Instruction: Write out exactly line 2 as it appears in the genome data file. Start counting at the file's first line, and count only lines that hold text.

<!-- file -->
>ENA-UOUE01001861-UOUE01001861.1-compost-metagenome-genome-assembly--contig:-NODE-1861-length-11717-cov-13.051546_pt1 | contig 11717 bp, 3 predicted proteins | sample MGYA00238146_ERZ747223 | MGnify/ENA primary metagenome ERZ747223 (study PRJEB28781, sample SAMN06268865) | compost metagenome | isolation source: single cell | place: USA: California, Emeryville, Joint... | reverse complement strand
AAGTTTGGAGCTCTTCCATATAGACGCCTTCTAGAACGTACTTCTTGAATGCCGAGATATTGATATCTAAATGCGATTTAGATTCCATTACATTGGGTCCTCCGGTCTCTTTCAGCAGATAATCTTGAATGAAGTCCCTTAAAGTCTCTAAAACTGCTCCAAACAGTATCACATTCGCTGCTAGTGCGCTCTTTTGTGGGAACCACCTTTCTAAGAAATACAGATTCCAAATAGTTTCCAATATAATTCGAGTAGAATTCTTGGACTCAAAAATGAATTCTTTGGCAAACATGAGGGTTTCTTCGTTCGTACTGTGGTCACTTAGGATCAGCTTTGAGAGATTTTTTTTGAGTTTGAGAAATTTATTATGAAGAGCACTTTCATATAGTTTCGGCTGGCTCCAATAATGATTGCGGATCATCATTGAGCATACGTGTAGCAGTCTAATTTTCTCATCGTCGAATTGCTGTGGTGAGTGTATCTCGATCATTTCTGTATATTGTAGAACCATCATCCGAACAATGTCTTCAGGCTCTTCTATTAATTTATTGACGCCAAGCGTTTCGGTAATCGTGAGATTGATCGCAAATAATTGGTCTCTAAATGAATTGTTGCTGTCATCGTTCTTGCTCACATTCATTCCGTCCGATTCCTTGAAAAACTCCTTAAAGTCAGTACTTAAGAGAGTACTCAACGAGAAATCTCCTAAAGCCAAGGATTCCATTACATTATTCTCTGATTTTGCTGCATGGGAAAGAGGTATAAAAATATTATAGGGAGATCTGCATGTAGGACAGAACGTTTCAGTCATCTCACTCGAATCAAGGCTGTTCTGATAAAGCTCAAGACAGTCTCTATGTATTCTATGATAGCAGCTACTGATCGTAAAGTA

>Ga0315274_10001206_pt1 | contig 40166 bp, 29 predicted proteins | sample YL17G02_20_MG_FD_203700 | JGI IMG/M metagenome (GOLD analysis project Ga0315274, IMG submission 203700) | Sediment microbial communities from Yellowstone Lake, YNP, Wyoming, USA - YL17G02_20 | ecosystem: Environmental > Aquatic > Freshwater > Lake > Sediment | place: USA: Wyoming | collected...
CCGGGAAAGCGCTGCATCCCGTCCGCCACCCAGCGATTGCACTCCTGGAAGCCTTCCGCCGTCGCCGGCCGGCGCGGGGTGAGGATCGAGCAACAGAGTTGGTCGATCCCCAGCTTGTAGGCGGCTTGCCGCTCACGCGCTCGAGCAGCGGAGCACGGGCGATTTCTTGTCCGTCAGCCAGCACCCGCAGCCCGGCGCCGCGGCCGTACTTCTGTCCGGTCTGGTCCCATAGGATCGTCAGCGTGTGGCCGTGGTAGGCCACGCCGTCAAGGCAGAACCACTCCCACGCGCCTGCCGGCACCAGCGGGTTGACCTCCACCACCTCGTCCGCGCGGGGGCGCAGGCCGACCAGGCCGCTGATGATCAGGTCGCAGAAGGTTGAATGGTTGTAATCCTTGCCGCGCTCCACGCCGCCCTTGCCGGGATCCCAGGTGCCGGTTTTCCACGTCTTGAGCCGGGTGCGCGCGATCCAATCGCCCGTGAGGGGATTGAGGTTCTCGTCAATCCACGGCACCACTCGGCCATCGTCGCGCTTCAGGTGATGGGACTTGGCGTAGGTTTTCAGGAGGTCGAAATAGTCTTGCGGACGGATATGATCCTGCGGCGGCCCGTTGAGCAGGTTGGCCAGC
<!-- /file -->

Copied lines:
AAGTTTGGAGCTCTTCCATATAGACGCCTTCTAGAACGTACTTCTTGAATGCCGAGATATTGATATCTAAATGCGATTTAGATTCCATTACATTGGGTCCTCCGGTCTCTTTCAGCAGATAATCTTGAATGAAGTCCCTTAAAGTCTCTAAAACTGCTCCAAACAGTATCACATTCGCTGCTAGTGCGCTCTTTTGTGGGAACCACCTTTCTAAGAAATACAGATTCCAAATAGTTTCCAATATAATTCGAGTAGAATTCTTGGACTCAAAAATGAATTCTTTGGCAAACATGAGGGTTTCTTCGTTCGTACTGTGGTCACTTAGGATCAGCTTTGAGAGATTTTTTTTGAGTTTGAGAAATTTATTATGAAGAGCACTTTCATATAGTTTCGGCTGGCTCCAATAATGATTGCGGATCATCATTGAGCATACGTGTAGCAGTCTAATTTTCTCATCGTCGAATTGCTGTGGTGAGTGTATCTCGATCATTTCTGTATATTGTAGAACCATCATCCGAACAATGTCTTCAGGCTCTTCTATTAATTTATTGACGCCAAGCGTTTCGGTAATCGTGAGATTGATCGCAAATAATTGGTCTCTAAATGAATTGTTGCTGTCATCGTTCTTGCTCACATTCATTCCGTCCGATTCCTTGAAAAACTCCTTAAAGTCAGTACTTAAGAGAGTACTCAACGAGAAATCTCCTAAAGCCAAGGATTCCATTACATTATTCTCTGATTTTGCTGCATGGGAAAGAGGTATAAAAATATTATAGGGAGATCTGCATGTAGGACAGAACGTTTCAGTCATCTCACTCGAATCAAGGCTGTTCTGATAAAGCTCAAGACAGTCTCTATGTATTCTATGATAGCAGCTACTGATCGTAAAGTA